When the ball goes up at Agganis Arena just after 7:30 p.m. on Tuesday (ESPN3.com), it will be pursued by two teams with widely diverging storylines.
The visiting Maine Black Bears are leading the league and come in riding a seven-game winning streak, having just completed a massive comeback on the road against Binghamton, rallying from 22 points down to win 77-74 and improve to 14-7 overall and 8-1 in America East play. Though they finished tied for third last season, the Black Bears have never won the America East conference title.
This year, they aim to change that.
"I've never beat BU at BU, and there's a reason for that," Black Bears senior forward Troy Barnies said. "It's tough down here in Boston. We have to look at this as our conference championship game."
Barnies explained that the Black Bears probably need to treat every game like it's a conference championship game, to help them stay motivated and focused on the task at hand and keep them from looking ahead. The temptation is understandable. The Black Bears have never won the AE tourney, and they've never been to the NCAA tournament.
This year, they've seemingly come out of nowhere to give themselves a shot to change all that.
Meanwhile, the host Boston University Terriers have had a tumultuous season, marred by injury -- second-leading scorer, leading rebounder and 2009 AE Rookie of the Year Jake O'Brien is out for the year with a broken navicular bone in his left foot which will require surgery, the team announced Monday -- and occasional ineffectiveness. It's been hard to see the highs and lows coming. The Terriers lost seven of eight from Nov. 30 to Jan. 2 (bookended by losses to No. 11 Kentucky and to Maine), and then promptly won their next three from Jan. 4 to Jan. 15 (including a W over perennial league power Vermont).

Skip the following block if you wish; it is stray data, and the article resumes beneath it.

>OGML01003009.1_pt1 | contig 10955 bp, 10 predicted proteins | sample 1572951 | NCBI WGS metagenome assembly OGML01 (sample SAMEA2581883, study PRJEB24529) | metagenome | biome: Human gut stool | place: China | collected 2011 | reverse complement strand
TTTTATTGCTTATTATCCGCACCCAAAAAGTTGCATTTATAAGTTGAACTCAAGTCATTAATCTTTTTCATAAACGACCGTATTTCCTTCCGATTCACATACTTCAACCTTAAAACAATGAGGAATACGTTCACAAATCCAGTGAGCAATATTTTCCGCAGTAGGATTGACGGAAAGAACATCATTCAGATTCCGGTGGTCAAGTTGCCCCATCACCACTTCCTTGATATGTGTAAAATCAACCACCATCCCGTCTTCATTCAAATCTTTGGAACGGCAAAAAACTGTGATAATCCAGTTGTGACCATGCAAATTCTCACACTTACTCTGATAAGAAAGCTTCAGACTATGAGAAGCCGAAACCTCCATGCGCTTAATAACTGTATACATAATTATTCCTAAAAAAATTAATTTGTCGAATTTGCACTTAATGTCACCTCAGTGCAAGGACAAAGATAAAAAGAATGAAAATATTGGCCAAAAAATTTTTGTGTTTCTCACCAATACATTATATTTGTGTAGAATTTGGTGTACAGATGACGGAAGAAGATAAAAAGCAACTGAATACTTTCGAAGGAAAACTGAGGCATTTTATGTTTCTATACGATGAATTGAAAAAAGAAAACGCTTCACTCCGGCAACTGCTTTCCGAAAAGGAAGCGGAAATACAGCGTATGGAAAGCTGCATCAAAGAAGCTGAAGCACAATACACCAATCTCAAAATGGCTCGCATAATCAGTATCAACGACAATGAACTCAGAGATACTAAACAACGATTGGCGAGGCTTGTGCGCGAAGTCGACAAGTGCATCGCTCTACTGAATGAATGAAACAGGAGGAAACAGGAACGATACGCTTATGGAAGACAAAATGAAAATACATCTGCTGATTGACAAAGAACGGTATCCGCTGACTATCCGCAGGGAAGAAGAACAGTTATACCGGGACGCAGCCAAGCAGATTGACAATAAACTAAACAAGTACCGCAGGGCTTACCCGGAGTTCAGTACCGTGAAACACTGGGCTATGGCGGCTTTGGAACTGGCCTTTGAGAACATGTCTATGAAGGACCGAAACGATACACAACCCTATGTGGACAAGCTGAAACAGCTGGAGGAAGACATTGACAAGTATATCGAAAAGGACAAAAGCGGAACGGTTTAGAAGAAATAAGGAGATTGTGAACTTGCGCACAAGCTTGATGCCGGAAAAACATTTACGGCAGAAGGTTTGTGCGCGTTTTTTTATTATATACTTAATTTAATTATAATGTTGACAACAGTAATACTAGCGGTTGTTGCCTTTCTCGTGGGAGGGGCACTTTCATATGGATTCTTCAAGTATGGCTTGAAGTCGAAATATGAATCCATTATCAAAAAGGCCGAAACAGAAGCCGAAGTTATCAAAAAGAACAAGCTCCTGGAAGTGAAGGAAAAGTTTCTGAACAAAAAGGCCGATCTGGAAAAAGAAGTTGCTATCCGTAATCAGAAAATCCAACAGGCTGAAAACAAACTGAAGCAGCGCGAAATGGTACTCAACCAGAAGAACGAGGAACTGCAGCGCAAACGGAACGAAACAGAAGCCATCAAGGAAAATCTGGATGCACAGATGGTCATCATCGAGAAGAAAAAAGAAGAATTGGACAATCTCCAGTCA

On Tuesday night, Terriers senior John Holland will likely reach a personal benchmark: the Bronx native enters the contest with 1,987 career points. If he scores his league-leading average (18.7) against Maine, he'll become just the second player in BU history to pass the 2,000-point plateau.
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